A Pathway For Parents, From Parents: Part II

As promised, we are continuing to explore different chapters from our digital Parent-to-Parent Guide. Following the Communication Plan featured in last month’s e-newsletter is the Education Plan.

When educating yourself about your child’s cancer, it can be tempting to search the internet for hours on end, trying to gather every piece of information possible. It’s important to remember that the Internet can often be misleading and unreliable.

“I utilized the Internet a lot to find information but would caution parents to be careful to filter what they read. Being a nurse, I was able to do that some, but still found some information to be not entirely accurate and certainly not helpful in terms of trying to find answers for Lauren’s diagnosis,” said Tammy.

Doctors will usually provide a packet of basic information along with your child’s treatment plan. If you want to find more information about your child’s illness, ask your doctor about the websites he or she recommends. This will ensure the information you find is reliable and correct.

If there is any information that you have trouble understanding, ask questions. It’s extremely important to understand your child’s cancer and your doctor and support staff is there to answer any of your questions.

Educating your children the correct way is crucial. This is the cornerstone to helping your child through their cancer journey. Child life staff and psychologists are well-trained professionals who can help you express to your child what to expect from his or her cancer treatment. With resources such as books, toys and DVDs, your child can learn about specific cancer issues appropriately.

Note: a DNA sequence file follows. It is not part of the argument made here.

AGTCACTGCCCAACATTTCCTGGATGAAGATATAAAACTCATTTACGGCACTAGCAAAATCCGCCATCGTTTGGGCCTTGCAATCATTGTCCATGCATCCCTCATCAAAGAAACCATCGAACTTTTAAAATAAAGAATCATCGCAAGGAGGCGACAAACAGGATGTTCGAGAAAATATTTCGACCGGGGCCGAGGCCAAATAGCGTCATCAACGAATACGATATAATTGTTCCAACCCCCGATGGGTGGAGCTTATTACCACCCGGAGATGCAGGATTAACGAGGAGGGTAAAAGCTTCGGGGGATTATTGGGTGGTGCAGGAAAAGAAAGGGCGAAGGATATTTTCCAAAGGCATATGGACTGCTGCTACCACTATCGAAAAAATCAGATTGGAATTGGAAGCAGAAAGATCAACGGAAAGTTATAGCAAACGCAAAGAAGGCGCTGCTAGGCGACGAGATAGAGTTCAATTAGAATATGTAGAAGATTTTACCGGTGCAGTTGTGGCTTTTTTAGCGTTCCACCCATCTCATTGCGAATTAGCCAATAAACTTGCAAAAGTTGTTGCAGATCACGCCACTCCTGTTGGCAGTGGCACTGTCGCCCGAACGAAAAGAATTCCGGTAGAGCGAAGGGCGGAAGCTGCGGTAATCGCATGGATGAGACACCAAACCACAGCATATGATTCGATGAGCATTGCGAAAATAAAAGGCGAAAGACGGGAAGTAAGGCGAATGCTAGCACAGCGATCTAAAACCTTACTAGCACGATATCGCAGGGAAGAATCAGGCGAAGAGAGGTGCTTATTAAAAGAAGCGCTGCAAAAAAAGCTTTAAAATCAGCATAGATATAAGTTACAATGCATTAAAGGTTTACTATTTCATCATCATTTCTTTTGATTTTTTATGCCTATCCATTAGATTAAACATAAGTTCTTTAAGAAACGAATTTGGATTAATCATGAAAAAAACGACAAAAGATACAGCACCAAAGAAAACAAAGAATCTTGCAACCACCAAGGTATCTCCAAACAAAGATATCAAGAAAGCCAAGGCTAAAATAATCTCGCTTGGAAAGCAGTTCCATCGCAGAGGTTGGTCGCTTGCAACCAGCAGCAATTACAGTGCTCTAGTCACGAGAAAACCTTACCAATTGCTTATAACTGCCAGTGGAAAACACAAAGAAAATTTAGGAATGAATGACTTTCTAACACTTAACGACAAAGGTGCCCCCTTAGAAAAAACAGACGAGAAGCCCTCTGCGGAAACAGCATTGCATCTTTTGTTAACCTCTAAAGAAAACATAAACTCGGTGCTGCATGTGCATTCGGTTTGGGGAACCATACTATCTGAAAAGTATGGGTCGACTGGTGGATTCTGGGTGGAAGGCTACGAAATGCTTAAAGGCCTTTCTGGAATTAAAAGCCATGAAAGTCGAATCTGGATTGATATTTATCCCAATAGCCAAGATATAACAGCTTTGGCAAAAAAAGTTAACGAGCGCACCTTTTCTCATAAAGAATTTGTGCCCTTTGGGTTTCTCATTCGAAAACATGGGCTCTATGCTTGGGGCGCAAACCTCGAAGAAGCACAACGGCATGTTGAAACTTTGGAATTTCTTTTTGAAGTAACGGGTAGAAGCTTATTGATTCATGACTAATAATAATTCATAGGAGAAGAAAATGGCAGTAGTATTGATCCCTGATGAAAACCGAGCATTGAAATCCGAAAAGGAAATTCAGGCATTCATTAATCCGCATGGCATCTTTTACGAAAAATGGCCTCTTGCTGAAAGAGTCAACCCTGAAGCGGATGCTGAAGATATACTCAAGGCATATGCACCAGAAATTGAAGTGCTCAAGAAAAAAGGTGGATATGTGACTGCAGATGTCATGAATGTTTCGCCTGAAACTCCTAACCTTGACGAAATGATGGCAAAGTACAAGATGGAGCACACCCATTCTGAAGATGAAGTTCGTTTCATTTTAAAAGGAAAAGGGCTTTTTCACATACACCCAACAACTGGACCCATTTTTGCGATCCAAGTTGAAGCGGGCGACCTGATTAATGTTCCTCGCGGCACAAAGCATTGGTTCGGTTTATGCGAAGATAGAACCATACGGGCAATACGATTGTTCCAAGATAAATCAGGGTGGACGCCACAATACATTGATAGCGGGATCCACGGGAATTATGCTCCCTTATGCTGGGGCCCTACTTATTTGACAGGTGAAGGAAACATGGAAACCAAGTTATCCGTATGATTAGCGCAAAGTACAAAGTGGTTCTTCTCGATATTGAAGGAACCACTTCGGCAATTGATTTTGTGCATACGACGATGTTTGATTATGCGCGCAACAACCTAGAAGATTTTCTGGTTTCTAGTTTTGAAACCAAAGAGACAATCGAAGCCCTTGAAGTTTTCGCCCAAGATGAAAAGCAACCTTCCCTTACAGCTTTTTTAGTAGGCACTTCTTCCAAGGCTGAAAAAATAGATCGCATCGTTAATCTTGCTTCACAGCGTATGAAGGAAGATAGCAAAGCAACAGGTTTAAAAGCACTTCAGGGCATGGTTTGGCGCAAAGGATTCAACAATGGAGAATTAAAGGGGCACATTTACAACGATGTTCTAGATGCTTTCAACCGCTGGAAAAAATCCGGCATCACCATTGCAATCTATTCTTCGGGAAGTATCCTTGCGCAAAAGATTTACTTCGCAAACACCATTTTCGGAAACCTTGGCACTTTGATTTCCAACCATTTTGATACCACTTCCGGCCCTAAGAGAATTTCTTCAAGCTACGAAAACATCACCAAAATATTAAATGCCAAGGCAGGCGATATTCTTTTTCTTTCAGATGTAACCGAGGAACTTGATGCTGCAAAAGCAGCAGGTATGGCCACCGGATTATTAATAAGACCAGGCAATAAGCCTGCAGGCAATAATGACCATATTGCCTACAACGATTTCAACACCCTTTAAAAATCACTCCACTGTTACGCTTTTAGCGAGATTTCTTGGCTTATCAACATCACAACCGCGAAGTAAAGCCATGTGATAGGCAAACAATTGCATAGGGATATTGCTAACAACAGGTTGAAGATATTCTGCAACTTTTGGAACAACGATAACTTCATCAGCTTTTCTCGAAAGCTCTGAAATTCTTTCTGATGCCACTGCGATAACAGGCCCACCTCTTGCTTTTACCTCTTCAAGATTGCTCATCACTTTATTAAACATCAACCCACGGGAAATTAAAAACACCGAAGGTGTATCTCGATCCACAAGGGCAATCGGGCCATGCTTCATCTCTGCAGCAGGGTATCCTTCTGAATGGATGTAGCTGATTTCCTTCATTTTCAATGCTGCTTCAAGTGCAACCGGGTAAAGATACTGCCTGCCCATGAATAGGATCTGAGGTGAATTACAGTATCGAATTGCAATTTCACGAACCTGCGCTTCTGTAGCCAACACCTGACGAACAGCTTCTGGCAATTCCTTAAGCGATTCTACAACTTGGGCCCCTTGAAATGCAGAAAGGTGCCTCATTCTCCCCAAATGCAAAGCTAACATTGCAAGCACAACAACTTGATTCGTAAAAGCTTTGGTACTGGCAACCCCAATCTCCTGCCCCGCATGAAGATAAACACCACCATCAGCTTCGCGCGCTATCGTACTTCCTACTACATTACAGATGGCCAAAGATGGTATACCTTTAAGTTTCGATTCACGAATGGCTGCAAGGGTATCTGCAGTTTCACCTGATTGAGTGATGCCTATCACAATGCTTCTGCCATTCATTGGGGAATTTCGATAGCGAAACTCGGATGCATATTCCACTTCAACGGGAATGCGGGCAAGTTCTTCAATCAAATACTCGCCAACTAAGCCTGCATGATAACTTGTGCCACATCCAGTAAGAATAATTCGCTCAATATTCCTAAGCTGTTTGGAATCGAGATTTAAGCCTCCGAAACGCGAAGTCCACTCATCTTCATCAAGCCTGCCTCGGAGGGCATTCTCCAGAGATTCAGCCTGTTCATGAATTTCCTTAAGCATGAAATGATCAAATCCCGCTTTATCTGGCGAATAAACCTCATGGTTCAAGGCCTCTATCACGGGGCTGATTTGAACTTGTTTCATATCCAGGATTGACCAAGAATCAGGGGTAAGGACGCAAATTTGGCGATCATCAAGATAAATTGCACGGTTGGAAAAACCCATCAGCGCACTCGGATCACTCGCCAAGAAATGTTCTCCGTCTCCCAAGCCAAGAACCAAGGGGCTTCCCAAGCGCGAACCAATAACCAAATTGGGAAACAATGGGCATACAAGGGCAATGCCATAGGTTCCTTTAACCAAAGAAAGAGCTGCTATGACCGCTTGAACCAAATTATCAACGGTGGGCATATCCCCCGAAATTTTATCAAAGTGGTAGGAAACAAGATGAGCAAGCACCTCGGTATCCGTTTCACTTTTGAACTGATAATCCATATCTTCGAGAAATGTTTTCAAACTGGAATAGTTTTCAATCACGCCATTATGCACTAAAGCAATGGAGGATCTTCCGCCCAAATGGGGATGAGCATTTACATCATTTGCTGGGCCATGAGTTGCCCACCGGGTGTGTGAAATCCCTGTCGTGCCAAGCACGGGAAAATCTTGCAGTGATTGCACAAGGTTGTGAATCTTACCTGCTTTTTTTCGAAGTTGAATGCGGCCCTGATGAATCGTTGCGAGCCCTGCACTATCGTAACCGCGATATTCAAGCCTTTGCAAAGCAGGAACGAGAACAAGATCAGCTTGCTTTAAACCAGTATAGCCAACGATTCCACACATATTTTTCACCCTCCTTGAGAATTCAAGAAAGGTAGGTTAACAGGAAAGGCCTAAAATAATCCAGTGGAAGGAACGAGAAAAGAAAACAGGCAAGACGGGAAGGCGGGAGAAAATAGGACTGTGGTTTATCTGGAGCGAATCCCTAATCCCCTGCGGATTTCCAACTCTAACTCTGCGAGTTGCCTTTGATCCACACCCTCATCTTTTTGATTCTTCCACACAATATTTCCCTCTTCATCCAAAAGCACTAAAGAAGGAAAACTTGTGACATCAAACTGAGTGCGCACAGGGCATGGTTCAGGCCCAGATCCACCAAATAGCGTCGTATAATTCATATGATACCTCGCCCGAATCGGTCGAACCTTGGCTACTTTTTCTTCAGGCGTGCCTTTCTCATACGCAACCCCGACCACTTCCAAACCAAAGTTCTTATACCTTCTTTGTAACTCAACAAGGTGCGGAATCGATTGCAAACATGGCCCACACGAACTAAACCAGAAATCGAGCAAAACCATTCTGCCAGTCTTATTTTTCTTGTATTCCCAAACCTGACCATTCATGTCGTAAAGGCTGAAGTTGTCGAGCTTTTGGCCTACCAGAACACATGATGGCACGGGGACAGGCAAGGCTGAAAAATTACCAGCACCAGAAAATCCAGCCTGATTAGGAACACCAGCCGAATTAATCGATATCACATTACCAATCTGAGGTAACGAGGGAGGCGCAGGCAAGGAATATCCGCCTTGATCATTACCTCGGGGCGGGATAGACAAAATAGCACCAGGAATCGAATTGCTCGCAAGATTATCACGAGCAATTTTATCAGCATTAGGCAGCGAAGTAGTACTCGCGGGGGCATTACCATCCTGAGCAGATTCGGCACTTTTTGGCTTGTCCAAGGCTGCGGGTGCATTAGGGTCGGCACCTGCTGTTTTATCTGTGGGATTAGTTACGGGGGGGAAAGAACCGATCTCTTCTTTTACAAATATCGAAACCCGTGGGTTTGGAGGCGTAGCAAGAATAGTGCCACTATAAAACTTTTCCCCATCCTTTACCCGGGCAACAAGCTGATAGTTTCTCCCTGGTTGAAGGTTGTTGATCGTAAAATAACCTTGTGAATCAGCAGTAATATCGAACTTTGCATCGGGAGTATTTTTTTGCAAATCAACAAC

“As you know we were very honest with Sarah, and didn’t keep any of the “facts” from her. With the help of the child life specialists, we explained things on her level as they came. It helps to take it a piece at a time as it comes. You have to be truthful so that they will trust you,” said Dianne.

Chemo Duck is a great instrument for educating children on their own level. The following are steps outlined in the Education Plan:

 

  • Talk to the child life specialists
  • Take it a piece at a time from the beginning
  • Keep it age appropriate
  • Tell the truth or be as honest as you can
  • Use all of the resources available

 

It’s important to talk to hospital support staff about contacting your child’s school. They can assist you with paperwork to set up and develop an education plan that is specific to your child’s needs. Your child life specialist should be able to provide useful information and guidebooks for educating children with cancer.

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